Use this URL to cite or link to this record in EThOS: https://ethos.bl.uk/OrderDetails.do?uin=uk.bl.ethos.771818
Title: Plants used to treat diabetes in Sri Lankan Siddha Medicine
Author: Vivekanandarajah, Saravanan
ISNI:       0000 0004 7659 9494
Awarding Body: UCL (University College London)
Current Institution: University College London (University of London)
Date of Award: 2018
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Abstract:
In recent decades diabetes, most notably type 2, has become a considerable health problem in countries like Sri Lanka. Siddha Medicine is one of the four traditional medicines practised in Sri Lanka. α-Glucosidase inhibitors are one of the drugs types currently used to treat type 2 diabetes. However, they cause adverse side effects. The aims of this project are to identify, document, and make publicly available the plants historically and currently utilised to treat diabetes in Sri Lankan Siddha Medicine and identify one or more compounds capable of inhibiting α-glucosidase from the various plants studied. Historical documents used as Siddha Medicine degree textbooks in Sri Lankan universities were employed to obtain details on the plant species historically utilised. Apart from this, an ethnobotanical survey was carried out in the Eastern Province of Sri Lanka to identify the plant species currently used by Siddha empirical healers. Based on both the information from the historical documents and survey as well as the elimination of globally distributed and very well studied plant species, Achyranthes aspera, Coccinia grandis, Ipomoea aquatica, Mukia maderaspatana, and Artocarpus heterophyllus were selected for further study. The α-glucosidase inhibition assay was used to test inhibitory activity and Nuclear Magnetic Resonance spectroscopy was employed for metabolite profiling. In addition, Orthogonal Partial Least Square - Discriminant Analysis was employed to identify the compounds that showed α-glucosidase inhibition. Overall 171 species in 73 families were identified from the historical documents. Among them, Senna auriculata had been the most frequently cited species and the largest number of taxa was from the Fabaceae. Consultations with 27 Siddha empirical healers revealed 88 species from 46 families are currently used, while Syzygium cumini was the most frequently reported species. Remarkably, one-third of the currently used species was not listed in the historical documents. Again, Fabaceae yielded the largest number of species applied. The literature review of the documented plant species revealed that the majority of the species had in vivo antidiabetic evidence and the most number of studies were conducted in Type 1 diabetes models. The methanol extract of mature A. heterophyllus leaf exhibited the highest α-glucosidase inhibitory activity among the various extracts tested. Additionally, 38 samples of mature A. heterophyllus leaves had a range of IC50 values from 7.56 to 185.03 µg/ml. There was a correlation observed between the α-glucosidase inhibitory activity and the climatic conditions of the region from which the plant specimens used to prepare the extract was collected and the phytochemical composition. Metabolite profiling identified that Artoheterophyllin B might be the α-glucosidase inhibitory compound found in the mature A. heterophyllus leaves. Hence, further phytochemical and pharmacological studies should be carried out to confirm this. This work created the foundation for more efficient studies of antidiabetic Sri Lankan SM preparations and the plants utilised in the future.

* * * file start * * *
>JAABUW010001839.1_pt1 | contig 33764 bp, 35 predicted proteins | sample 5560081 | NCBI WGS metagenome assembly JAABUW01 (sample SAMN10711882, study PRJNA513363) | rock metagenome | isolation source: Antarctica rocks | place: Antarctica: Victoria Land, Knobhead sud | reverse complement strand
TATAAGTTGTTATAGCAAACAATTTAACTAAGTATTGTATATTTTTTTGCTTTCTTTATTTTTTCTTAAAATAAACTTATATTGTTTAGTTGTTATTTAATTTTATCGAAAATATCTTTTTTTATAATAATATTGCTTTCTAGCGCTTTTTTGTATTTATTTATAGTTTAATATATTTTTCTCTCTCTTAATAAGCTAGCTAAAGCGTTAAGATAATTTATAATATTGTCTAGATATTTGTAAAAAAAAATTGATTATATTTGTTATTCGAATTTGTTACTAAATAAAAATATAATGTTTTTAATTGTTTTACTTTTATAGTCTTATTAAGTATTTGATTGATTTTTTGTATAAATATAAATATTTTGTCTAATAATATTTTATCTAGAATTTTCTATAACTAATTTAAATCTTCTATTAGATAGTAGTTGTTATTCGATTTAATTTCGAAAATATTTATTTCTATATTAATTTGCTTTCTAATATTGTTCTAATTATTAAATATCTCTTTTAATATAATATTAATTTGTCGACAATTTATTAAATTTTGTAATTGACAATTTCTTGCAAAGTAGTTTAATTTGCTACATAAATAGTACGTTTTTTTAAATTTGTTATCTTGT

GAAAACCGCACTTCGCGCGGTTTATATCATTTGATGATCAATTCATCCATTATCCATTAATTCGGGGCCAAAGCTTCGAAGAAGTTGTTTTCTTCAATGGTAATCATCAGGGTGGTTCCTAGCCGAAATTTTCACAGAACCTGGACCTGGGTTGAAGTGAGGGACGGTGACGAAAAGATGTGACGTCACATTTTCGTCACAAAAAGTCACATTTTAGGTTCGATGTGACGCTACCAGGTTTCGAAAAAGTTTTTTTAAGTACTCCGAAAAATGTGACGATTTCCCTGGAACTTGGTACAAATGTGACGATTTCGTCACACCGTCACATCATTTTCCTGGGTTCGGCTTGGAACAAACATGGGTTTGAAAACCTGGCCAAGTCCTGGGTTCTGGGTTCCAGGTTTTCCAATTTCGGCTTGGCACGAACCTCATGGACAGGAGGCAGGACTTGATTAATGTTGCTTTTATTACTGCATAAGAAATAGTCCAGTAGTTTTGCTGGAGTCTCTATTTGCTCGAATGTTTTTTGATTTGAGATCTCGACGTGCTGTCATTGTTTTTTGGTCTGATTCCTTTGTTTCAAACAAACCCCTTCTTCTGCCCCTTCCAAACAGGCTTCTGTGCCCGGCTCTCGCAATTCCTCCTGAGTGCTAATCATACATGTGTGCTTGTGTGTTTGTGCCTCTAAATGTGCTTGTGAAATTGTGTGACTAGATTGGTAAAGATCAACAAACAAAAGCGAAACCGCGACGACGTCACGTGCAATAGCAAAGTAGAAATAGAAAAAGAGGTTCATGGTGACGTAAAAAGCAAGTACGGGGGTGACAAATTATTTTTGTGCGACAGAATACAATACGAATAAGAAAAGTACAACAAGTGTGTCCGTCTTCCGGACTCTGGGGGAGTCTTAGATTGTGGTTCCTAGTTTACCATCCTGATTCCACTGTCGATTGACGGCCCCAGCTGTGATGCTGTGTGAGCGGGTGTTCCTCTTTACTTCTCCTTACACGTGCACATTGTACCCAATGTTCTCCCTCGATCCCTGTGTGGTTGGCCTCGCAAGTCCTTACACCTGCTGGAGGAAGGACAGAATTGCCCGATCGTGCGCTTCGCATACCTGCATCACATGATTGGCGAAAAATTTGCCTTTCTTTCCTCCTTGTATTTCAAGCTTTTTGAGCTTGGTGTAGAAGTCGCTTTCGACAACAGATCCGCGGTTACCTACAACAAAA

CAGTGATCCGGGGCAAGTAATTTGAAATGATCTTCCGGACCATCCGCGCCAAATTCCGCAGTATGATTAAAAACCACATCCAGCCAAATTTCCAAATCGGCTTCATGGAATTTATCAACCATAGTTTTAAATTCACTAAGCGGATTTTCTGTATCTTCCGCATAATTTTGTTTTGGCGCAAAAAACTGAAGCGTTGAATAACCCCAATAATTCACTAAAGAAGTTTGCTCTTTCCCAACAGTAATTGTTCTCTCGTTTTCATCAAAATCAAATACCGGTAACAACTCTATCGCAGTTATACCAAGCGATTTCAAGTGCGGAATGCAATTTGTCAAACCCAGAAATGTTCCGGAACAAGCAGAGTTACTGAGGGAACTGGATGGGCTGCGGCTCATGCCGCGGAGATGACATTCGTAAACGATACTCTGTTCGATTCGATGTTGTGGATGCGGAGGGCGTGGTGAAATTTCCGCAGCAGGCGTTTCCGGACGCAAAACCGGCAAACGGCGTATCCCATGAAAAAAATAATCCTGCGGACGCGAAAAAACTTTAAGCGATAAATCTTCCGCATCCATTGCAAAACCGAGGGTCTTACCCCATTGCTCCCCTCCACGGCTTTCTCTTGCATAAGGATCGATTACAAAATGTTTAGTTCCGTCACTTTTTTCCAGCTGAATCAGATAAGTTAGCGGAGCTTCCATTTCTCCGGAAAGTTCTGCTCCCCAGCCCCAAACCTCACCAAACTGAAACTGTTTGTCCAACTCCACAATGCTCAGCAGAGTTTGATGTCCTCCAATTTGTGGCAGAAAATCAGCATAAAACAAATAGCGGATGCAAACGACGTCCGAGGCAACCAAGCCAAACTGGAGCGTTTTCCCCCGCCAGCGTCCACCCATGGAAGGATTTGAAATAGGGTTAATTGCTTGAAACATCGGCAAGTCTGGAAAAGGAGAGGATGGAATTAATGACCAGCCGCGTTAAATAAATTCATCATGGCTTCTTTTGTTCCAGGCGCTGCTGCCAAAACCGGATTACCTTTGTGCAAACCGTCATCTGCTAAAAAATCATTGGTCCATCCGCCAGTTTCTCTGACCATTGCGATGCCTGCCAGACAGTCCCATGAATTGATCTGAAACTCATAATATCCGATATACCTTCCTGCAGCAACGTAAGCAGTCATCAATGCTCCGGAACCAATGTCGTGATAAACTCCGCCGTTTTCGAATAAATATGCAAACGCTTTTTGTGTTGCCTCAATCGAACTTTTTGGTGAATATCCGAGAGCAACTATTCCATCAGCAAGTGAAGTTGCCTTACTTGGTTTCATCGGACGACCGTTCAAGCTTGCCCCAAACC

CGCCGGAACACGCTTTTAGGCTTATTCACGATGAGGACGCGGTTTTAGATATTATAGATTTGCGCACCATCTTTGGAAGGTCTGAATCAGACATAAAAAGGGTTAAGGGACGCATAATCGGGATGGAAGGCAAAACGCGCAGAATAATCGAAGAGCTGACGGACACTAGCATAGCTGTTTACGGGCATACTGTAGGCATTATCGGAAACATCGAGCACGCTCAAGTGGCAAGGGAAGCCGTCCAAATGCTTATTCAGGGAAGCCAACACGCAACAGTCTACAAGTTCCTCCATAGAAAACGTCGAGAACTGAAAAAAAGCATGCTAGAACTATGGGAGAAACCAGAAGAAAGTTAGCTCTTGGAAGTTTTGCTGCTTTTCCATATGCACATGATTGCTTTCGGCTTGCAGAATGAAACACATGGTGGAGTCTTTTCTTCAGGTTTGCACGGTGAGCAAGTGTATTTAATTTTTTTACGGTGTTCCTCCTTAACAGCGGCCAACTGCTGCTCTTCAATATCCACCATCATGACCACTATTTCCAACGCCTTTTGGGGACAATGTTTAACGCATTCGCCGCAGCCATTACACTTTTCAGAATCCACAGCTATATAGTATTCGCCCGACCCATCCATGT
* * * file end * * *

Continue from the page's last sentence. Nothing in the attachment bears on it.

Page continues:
Supervisor: Not available Sponsor: Not available
Qualification Name: Thesis (Ph.D.) Qualification Level: Doctoral
EThOS ID: uk.bl.ethos.771818  DOI: Not available
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